If you are planning your summer holiday and want something a little more interesting than just toasting on a beach (although wouldn’t a bit of heat right now be great?), can we point you to our friends at Selvedge Magazine, who run an amazing summer school.
Week long courses at the picturesque Chateau Dumas, France (food’s amazing too, I’ve been told) are run by experts in their field on topics from willow basketry, embroidery, textile collage, drape and stitch, bookbinding and block printing.
My favourite natural skincare maker, Amanda Saurin is running a week long bespoke perfume course, where you also learn how to dye with woad. Sounds my idea of heaven. To top it all, there’s a weekly antiques fair in the nearby village everyone gets to visit. I mean, what’s not to love?
I’ve long wanted to do a summer school where I get to learn a new making-skill or sit for a whole week sewing, the pictures alone at Selvedge have me reaching for my suitcase and sewing basket. And since I can’t buy any news clothes, perhaps I should make some, I’ve long been a fan of Christine Mayer’s designs.
Holiday’s where we learn new things are a massive trend, particularly those which revisit old skills such as sewing and weaving, as we digitally detox and re-engage with the touchy-feely real world.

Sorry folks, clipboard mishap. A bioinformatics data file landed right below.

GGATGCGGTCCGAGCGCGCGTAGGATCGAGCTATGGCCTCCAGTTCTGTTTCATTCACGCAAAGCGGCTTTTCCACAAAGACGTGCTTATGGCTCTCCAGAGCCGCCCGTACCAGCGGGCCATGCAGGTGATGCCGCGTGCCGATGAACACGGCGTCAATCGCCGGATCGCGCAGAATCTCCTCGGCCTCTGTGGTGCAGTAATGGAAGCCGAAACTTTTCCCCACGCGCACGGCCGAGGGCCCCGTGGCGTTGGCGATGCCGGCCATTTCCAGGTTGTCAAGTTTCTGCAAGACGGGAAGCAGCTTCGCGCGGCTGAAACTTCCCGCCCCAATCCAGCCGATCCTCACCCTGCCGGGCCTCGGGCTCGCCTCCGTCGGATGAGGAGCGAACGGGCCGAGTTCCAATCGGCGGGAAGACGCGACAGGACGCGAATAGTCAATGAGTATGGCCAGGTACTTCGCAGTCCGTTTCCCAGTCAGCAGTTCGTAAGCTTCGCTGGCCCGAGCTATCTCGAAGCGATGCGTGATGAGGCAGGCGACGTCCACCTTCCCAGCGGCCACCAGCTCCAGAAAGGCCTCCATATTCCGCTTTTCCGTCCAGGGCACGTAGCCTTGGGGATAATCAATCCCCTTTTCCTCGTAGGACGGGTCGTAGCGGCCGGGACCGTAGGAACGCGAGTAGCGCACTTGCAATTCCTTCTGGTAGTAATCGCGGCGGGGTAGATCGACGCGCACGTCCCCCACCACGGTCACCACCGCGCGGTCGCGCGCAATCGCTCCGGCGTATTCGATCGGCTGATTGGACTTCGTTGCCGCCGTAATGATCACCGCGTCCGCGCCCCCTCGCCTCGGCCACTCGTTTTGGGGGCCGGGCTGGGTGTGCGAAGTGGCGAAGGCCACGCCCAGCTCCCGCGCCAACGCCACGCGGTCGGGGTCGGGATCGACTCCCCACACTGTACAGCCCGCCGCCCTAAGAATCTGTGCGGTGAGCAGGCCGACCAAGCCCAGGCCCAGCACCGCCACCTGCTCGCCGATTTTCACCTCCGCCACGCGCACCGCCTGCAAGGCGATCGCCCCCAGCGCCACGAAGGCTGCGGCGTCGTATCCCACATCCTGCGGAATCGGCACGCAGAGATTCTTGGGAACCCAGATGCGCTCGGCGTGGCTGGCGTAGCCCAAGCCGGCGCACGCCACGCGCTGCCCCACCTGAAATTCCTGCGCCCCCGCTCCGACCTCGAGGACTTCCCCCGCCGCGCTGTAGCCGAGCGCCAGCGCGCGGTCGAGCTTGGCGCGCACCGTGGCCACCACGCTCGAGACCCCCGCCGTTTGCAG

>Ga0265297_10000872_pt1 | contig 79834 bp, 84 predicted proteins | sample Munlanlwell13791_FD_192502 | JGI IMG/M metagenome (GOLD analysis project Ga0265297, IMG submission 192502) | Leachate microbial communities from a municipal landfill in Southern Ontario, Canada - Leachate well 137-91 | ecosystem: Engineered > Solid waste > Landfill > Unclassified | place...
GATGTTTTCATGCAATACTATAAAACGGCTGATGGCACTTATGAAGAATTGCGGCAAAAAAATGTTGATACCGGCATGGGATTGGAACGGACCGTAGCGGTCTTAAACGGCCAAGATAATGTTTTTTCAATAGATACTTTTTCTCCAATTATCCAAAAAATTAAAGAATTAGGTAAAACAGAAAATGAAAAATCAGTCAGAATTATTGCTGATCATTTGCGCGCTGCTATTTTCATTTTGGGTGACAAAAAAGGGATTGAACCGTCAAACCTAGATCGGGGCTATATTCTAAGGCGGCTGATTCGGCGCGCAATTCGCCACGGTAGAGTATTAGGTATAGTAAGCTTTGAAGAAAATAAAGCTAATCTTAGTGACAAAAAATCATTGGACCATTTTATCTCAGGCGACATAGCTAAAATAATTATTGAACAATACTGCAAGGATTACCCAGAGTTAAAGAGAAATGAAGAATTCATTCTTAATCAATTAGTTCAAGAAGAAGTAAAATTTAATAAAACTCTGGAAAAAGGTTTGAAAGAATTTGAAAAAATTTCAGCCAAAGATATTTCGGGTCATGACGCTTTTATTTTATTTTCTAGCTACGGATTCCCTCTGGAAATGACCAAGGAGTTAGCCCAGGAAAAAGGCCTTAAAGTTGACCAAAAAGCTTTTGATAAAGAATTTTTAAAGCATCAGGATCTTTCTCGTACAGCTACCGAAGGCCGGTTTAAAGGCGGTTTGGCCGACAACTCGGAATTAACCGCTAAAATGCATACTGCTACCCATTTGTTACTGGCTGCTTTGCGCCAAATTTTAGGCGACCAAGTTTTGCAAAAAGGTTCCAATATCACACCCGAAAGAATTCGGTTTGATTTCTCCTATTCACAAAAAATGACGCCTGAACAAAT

Selvedge founder Polly told us she’s been working with Chateau Dumas for five years, her first visit was in 2012. I asked her how she picked craftswomen to work with, “They are all artists we have featured in the magazine and have vetted for quality,” she told me, “I need to be sure the guests will have a valuable educational experience as well as a lovely week in the sun”.
I wondered how good a crafts person you needed to be before attending. Can you be a complete beginner? “Yes,” said Polly, “we have all levels, including complete beginners, but quite a few of our guests are repeats visitors.” I’m not surprised, I bet these courses are addictive.
But is it all hard work Polly? Even if I’m having fun learning stuff I still like a bit of mooching time, is that possible? “Yes, it’s a great mix of time in the studio and a visit to a local market and brocant in Saint-Antonin-Noble-Val, where The One Hundred Foot Journey (with Helen Mirren) was filmed. You also visit a local village with 15th century tapestries in the church and eat meals in a local bistro, some groups visit a local hat factory, or have a day of woad dying – the area was famous for woad in the Middle Ages.”
The courses do sell fast, but Polly says there are a few places left, each week costs 1,935 euros, full board. If you are interested, email [email protected]